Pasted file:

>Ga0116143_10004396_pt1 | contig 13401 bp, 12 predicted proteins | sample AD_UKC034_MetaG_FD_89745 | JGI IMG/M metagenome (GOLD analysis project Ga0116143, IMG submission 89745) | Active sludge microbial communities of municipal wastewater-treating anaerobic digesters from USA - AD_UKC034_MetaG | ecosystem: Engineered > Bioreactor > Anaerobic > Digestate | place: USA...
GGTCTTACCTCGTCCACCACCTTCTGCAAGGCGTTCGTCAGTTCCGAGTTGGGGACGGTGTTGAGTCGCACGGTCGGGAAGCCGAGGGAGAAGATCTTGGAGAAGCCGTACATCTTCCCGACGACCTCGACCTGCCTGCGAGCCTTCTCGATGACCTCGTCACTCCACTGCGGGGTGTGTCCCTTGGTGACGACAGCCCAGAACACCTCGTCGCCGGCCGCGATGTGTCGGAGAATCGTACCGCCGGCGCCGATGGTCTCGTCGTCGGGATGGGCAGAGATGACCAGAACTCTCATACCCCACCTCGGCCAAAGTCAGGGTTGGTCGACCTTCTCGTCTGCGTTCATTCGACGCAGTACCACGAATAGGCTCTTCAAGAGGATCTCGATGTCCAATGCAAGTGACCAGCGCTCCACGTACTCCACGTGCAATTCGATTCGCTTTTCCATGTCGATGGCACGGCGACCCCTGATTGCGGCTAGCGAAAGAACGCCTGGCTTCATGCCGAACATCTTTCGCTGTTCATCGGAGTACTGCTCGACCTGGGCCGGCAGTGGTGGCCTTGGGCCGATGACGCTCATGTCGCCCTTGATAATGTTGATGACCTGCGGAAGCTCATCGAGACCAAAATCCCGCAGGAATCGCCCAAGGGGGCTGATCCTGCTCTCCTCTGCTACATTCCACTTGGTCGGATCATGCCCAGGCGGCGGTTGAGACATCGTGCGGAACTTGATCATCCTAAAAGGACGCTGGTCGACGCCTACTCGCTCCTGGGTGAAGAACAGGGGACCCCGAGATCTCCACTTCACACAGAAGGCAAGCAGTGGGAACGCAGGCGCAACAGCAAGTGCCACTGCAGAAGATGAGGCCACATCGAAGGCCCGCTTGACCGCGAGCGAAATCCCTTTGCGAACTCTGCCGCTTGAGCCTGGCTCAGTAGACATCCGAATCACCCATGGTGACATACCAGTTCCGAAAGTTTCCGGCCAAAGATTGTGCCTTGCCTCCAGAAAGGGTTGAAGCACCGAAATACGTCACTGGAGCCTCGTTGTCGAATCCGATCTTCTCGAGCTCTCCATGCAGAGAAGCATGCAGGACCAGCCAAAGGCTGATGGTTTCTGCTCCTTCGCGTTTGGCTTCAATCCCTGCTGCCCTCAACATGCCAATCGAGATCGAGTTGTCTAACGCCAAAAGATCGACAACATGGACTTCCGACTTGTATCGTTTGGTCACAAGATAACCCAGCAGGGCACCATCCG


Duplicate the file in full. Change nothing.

>Ga0116143_10004396_pt1 | contig 13401 bp, 12 predicted proteins | sample AD_UKC034_MetaG_FD_89745 | JGI IMG/M metagenome (GOLD analysis project Ga0116143, IMG submission 89745) | Active sludge microbial communities of municipal wastewater-treating anaerobic digesters from USA - AD_UKC034_MetaG | ecosystem: Engineered > Bioreactor > Anaerobic > Digestate | place: USA...
GGTCTTACCTCGTCCACCACCTTCTGCAAGGCGTTCGTCAGTTCCGAGTTGGGGACGGTGTTGAGTCGCACGGTCGGGAAGCCGAGGGAGAAGATCTTGGAGAAGCCGTACATCTTCCCGACGACCTCGACCTGCCTGCGAGCCTTCTCGATGACCTCGTCACTCCACTGCGGGGTGTGTCCCTTGGTGACGACAGCCCAGAACACCTCGTCGCCGGCCGCGATGTGTCGGAGAATCGTACCGCCGGCGCCGATGGTCTCGTCGTCGGGATGGGCAGAGATGACCAGAACTCTCATACCCCACCTCGGCCAAAGTCAGGGTTGGTCGACCTTCTCGTCTGCGTTCATTCGACGCAGTACCACGAATAGGCTCTTCAAGAGGATCTCGATGTCCAATGCAAGTGACCAGCGCTCCACGTACTCCACGTGCAATTCGATTCGCTTTTCCATGTCGATGGCACGGCGACCCCTGATTGCGGCTAGCGAAAGAACGCCTGGCTTCATGCCGAACATCTTTCGCTGTTCATCGGAGTACTGCTCGACCTGGGCCGGCAGTGGTGGCCTTGGGCCGATGACGCTCATGTCGCCCTTGATAATGTTGATGACCTGCGGAAGCTCATCGAGACCAAAATCCCGCAGGAATCGCCCAAGGGGGCTGATCCTGCTCTCCTCTGCTACATTCCACTTGGTCGGATCATGCCCAGGCGGCGGTTGAGACATCGTGCGGAACTTGATCATCCTAAAAGGACGCTGGTCGACGCCTACTCGCTCCTGGGTGAAGAACAGGGGACCCCGAGATCTCCACTTCACACAGAAGGCAAGCAGTGGGAACGCAGGCGCAACAGCAAGTGCCACTGCAGAAGATGAGGCCACATCGAAGGCCCGCTTGACCGCGAGCGAAATCCCTTTGCGAACTCTGCCGCTTGAGCCTGGCTCAGTAGACATCCGAATCACCCATGGTGACATACCAGTTCCGAAAGTTTCCGGCCAAAGATTGTGCCTTGCCTCCAGAAAGGGTTGAAGCACCGAAATACGTCACTGGAGCCTCGTTGTCGAATCCGATCTTCTCGAGCTCTCCATGCAGAGAAGCATGCAGGACCAGCCAAAGGCTGATGGTTTCTGCTCCTTCGCGTTTGGCTTCAATCCCTGCTGCCCTCAACATGCCAATCGAGATCGAGTTGTCTAACGCCAAAAGATCGACAACATGGACTTCCGACTTGTATCGTTTGGTCACAAGATAACCCAGCAGGGCACCATCCG